The Rev. Michelle Manuel knew how to make an entrance at The OneEvent.
In each of the sessions in which Manuel, the keynote speaker, participated, she got what she called “hype music” from DJ Big Al Cherry, and threw T-shirts to the crowd in her three sessions.
Manuel, associate pastor of The Loft at The Woodlands United Methodist Church north of Houston, spoke based on John 5: 1-6, the healing at the pool at Bethesda, and repeatedly asked the teenagers what their “mat” was – what was holding them back from living the life that they wanted.
For Manuel, hers began with an addiction to alcohol that began when she was 14, and anorexia by the time she was in college at Texas Tech. “I did things that made me not me anymore,” she said.
Her life changed when she was invited by friends to a Christian retreat in the hills of New Mexico, when she began to give her life to the Lord.
“I gave them a mustard seed of faith,” Manuel said. “Jesus loves you so much, and He wants to see you well so badly, He’s willing to risk it all for you.”
The final time that she asked, “What’s your mat?” to the group on Saturday night, she invited them to come up and write their problems with markers on the 5-foot-tall W-O-R-D letters in the front of the stage.
The next day, she said she was moved by the responses.
“I just sat there, and I cried for a little bit,” Manuel said. “Some of us are hurting, some of us are in need of help.”
Bishop Ruben Saenz Jr. participated in two of the workshop sessions, thanking youth leaders for their roles in the church.
“Children are mission-critical in the life of the whole church,” said Bishop Saenz, a former youth pastor and Fellowship of Christian Athletes adviser.
The bishop said some churches feel like they have no youth ministry if none of “our kids” – children of church members – are in school. But if they have a grade school, junior high or high school in their community, they need a youth ministry to reach those outside their church.
“I find this work is exhausting, unless we’re committed to the eternal source of strength and compassion,” he said.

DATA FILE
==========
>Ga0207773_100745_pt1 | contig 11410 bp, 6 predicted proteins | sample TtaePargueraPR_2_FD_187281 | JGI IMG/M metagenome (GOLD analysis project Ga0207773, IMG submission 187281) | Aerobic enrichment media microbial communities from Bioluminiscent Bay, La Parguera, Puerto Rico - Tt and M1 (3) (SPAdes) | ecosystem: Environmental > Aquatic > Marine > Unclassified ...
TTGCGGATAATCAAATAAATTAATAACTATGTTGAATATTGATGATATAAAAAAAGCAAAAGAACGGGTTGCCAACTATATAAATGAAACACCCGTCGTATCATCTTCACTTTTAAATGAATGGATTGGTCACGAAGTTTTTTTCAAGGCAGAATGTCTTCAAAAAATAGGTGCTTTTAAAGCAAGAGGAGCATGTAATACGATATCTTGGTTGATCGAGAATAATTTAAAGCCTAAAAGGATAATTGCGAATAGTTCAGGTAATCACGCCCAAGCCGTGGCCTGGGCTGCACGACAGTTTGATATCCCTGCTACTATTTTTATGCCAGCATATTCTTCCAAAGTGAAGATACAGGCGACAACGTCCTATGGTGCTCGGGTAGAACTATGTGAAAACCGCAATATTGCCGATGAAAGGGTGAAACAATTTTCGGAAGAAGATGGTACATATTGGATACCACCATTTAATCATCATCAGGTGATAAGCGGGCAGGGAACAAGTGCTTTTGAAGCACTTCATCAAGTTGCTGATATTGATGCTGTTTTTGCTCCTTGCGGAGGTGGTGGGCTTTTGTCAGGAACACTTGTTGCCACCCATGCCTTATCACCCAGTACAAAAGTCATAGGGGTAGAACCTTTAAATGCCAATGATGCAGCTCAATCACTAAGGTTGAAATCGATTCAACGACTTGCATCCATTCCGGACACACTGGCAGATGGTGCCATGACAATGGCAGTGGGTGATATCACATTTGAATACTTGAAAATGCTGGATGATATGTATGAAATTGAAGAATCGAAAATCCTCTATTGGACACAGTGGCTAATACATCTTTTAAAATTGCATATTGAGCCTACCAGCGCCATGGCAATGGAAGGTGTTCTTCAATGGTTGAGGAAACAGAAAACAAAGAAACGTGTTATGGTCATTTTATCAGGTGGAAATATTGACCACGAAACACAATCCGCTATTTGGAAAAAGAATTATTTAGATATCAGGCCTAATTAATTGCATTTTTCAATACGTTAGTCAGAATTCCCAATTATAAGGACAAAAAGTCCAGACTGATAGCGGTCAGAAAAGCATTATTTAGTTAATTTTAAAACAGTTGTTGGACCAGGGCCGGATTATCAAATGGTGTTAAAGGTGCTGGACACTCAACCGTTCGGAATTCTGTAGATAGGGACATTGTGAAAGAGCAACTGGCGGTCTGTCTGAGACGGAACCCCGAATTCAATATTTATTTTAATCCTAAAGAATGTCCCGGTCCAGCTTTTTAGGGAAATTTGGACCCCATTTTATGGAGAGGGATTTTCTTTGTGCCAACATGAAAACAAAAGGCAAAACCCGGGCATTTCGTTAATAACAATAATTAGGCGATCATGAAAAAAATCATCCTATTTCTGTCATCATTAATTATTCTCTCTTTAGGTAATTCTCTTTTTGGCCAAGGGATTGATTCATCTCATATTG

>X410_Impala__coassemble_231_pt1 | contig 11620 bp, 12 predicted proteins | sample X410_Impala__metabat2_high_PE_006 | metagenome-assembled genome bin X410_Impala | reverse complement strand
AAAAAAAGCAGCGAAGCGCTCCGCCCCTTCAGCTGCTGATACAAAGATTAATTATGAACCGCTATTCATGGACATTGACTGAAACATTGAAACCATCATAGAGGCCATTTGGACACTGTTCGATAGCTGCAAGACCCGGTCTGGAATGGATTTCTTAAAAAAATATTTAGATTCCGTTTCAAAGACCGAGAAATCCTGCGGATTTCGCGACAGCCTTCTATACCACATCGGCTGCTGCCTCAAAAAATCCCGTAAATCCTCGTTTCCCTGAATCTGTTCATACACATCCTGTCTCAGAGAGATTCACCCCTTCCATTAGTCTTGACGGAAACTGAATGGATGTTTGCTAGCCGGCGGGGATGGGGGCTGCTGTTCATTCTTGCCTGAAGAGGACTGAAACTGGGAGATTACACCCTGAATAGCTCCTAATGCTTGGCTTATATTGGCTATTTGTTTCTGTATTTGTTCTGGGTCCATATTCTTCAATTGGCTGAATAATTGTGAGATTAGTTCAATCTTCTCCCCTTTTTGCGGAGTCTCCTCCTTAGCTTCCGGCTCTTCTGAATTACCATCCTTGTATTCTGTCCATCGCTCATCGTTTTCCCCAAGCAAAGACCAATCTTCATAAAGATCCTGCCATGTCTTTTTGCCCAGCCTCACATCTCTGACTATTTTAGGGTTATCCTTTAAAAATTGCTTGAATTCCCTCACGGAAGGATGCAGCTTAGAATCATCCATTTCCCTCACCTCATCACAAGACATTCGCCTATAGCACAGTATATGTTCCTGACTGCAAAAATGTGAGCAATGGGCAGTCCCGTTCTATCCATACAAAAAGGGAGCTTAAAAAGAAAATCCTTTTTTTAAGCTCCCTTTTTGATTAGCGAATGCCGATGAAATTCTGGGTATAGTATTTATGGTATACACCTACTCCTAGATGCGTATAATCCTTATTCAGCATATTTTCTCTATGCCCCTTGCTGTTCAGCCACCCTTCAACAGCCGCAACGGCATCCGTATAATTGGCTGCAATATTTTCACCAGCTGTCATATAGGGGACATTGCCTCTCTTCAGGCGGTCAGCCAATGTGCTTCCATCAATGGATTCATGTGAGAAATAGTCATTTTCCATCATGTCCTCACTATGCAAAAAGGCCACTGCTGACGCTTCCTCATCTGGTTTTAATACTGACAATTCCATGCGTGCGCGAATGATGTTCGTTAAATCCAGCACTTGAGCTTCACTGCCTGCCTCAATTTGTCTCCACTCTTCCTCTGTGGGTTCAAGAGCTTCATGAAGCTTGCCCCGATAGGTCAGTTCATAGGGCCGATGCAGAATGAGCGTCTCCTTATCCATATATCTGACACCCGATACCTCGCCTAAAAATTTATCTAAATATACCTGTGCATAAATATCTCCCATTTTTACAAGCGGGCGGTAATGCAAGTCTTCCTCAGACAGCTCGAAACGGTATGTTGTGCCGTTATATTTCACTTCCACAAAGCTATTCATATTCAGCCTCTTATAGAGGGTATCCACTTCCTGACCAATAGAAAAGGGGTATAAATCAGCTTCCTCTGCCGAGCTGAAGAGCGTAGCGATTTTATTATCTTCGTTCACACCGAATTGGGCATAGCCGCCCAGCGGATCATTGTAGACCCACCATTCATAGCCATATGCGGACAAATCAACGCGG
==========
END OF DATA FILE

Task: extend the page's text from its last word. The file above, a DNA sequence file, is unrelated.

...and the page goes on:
The bishop also said conference staff is available to work with youth ministry programs.
“We want to do all that we can to encourage you and support you in this amazing work,” he said.
Bishop Saenz also welcomed the youth at the opening of The OneEvent.
“We’re cementing and making firm your faith,” he told the 900-plus youth and their leaders. “We’re expressing the goodness of Jesus Christ, the goodness of the church and your place in the church.”
The bishop said The OneEvent can have an impact on the youth’s lives whether it was their first time or if they were a multiple returnee.
“Every time we come to an event like this, we encounter God in a new way because we’re in a different place in our lives,” he said.
For the second year, DJ Big Al Cherry – a Christian hip-hop artist, pastor and DJ – returned to provide energy to The OneEvent, with onstage beats that got the crowd on their feet and a late-night Saturday dance party.
But “Big Al” said he wasn’t as big as he was last year – he’s dropped 74 pounds, by limiting breads and sugars and going to the gym five times a week.
The Monroe, Louisiana-based Cherry said he was grateful to return to The OneEvent and see the enthusiasm of the young people.
“My heart is with youth and young adults,” he said. “To see them relax and enjoy themselves and dig into the word is amazing.”
Just because you disagree doesn’t mean you can’t get along.
That was the theme of the workshop “The Word in Relationships,” led by the Rev. Molly Just and the Rev. Lora Andrews.
The workshop leaders talked about differences and gave the youth practical skills and
conversation methods when someone might have differing opinions.
The workshop stemmed from a sermon Andrews and Just did together at Southwestern College in Winfield, where Just is director of discipleship and Andrews is pastor of nearby Grace United Methodist Church.
“I feel like we’ve discovered we disagree about a lot of things,” Just said. “We have a lot of things in common. Our call to ministry stories are similar, but we kind of disagree about theological things.”
Andrews said both of their upbringings and their seminaries shaped and formed them differently.
“It seems like that should pit us against each other, but we’ve learned to have a lot of respect for each other,” she said, “and it’s OK to be different from each other.”
Comedian Daren Streblow entertained The OneEvent audience both in the general session and in a well-attended late-night comedy show.
A father of four, Steblow said when he calls home he never knows if his wife is yelling at him or their children.
“Why are you bothering me now?” his wife has yelled on the phone, he said. “You do not want to make me come over to where you are!”
In disciplining his children, Streblow said, he and his wife go for what he calls “the nuclear option. … We make out in front of them.”
A professional comedian since 1995, Streblow said he remembered well the problems of teenagers.
“I wanted to date girls,” he said. “The feeling wasn’t mutual.”